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Germany’s SPD Agrees to Coalition Talks

Germany’s Social Democrats have agreed to open exploratory talks on forming a Government with Chancellor Angela Merkel, a party source said, raising hopes for an end to a rare period of political deadlock in Europe’s largest economy.

Leader Martin Schulz met party bosses and recommended that they should go back on a pledge to go into opposition after suffering heavy losses in September’s election, a source at the meeting told Reuters.

They accepted his recommendation, the source said. Party members must still ratify any move to return to government, meaning talks with Merkel are still at least a month away.

Forming a government could take longer still, even as much of the continent looks to Germany for leadership on euro zone governance reform and security policy.

Many SPD members are nervous at the prospect of a renewed “grand coalition” after their previous one with Merkel proved so costly. The source said they would vote at a special congress on Jan. 14.

For Merkel, winning over the SPD is her only realistic chance of securing a fourth term in office, after she failed to assemble an alternative three-way coalition excluding the center-left party.

“Germany needs a stable government because it’s the biggest country in the European Union,” SPD vice-chair Olaf Scholz said earlier.

“Forming governments in a reasonable time is a German trademark, and we shouldn’t risk that trademark,” said Merkel’s conservative close ally Peter Altmaier, warning that the far-right Alternative for Germany party would profit if the uncertainty dragged on.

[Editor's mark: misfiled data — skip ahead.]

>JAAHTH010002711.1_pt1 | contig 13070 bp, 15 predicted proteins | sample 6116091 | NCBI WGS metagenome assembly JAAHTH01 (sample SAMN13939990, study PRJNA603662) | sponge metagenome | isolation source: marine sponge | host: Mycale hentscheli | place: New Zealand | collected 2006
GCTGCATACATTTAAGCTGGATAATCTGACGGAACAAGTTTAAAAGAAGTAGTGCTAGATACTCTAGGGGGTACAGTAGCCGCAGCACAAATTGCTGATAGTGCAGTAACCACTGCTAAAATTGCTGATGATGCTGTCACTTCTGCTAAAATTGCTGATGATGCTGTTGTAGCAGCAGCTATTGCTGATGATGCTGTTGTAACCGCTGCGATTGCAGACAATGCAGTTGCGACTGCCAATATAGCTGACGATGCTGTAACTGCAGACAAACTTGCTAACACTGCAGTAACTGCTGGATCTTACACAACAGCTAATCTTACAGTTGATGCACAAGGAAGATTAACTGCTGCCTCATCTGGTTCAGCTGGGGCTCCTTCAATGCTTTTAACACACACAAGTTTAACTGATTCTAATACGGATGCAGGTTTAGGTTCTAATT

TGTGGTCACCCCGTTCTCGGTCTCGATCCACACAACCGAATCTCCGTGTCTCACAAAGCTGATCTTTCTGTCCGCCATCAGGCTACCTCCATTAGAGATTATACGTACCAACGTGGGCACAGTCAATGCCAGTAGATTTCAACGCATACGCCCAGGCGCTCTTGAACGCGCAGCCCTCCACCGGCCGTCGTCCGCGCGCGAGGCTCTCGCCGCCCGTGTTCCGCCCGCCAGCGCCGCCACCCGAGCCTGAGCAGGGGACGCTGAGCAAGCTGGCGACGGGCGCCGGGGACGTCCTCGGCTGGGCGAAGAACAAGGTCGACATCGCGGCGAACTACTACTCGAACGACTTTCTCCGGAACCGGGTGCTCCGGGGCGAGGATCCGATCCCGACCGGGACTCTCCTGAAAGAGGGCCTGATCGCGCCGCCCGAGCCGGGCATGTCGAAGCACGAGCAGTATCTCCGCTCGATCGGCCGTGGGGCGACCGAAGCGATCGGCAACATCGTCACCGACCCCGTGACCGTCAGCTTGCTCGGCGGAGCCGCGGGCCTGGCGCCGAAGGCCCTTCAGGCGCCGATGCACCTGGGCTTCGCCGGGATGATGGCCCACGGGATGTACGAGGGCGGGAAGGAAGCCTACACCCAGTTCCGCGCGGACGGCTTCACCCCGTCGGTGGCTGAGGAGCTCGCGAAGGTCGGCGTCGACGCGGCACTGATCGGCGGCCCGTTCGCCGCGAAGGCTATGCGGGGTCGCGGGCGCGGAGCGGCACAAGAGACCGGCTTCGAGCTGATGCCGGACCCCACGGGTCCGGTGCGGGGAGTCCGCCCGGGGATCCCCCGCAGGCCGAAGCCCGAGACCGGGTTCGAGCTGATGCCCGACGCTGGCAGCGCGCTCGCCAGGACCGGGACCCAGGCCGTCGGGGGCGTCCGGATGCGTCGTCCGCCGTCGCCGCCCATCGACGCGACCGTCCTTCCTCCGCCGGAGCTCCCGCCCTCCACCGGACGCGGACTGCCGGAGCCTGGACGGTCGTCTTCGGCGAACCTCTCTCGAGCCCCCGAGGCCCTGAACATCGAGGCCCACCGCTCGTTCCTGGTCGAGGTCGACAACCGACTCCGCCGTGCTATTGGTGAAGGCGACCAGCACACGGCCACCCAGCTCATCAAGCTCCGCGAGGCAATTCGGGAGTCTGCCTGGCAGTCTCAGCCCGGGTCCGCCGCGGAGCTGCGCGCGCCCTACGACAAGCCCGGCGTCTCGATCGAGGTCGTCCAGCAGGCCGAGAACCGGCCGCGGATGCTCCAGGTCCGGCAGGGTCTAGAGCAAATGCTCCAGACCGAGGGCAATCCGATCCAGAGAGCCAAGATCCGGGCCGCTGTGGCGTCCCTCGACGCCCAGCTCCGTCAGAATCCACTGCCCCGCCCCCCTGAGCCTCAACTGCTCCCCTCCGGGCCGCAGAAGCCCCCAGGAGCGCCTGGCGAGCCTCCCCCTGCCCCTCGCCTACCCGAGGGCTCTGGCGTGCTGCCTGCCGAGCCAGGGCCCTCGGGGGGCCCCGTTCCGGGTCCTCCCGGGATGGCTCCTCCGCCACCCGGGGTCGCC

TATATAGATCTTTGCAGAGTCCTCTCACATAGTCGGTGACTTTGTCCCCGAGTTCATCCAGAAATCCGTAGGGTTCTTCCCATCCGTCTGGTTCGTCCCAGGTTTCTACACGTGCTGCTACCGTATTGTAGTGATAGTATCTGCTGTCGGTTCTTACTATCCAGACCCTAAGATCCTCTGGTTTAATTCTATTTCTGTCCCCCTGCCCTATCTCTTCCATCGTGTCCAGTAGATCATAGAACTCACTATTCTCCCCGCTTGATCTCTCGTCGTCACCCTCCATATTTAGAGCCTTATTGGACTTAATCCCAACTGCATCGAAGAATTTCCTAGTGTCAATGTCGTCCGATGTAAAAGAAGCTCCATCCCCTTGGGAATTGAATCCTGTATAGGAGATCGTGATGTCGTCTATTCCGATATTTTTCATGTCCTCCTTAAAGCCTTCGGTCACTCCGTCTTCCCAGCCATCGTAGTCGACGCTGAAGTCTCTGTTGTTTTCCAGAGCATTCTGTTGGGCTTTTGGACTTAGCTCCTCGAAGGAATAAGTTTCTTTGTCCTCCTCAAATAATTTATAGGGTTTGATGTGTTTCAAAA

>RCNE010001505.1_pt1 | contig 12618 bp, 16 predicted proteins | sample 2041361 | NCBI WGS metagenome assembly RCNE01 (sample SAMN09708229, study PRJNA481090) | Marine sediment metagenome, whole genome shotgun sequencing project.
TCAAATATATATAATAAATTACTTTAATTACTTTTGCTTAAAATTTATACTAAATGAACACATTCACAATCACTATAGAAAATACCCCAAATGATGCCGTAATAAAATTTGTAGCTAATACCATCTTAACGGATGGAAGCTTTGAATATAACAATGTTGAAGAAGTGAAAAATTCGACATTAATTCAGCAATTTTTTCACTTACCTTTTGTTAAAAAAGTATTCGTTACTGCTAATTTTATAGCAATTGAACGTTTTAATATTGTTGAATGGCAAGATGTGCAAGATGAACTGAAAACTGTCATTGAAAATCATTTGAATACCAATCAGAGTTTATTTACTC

SPD leaders hope to sell the about-face to skittish members by forcing Merkel’s conservative to concede a raft of popular worker-friendly measures in exchange for their support for a coalition or minority government.

That could slow things further, particularly if the parties seek common ground on immigration.

The SPD wants to retain the right for successful asylum seekers to bring their families – but Merkel’s conservative Bavarian allies, fearing defeat in regional elections next year, are equally adamant that it should be scrapped.

A poll for ARD television showed that 61 percent of voters would support a renewed “grand coalition” between the conservatives and the SPD.


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Germany’s SPD Agrees to Coalition Talks


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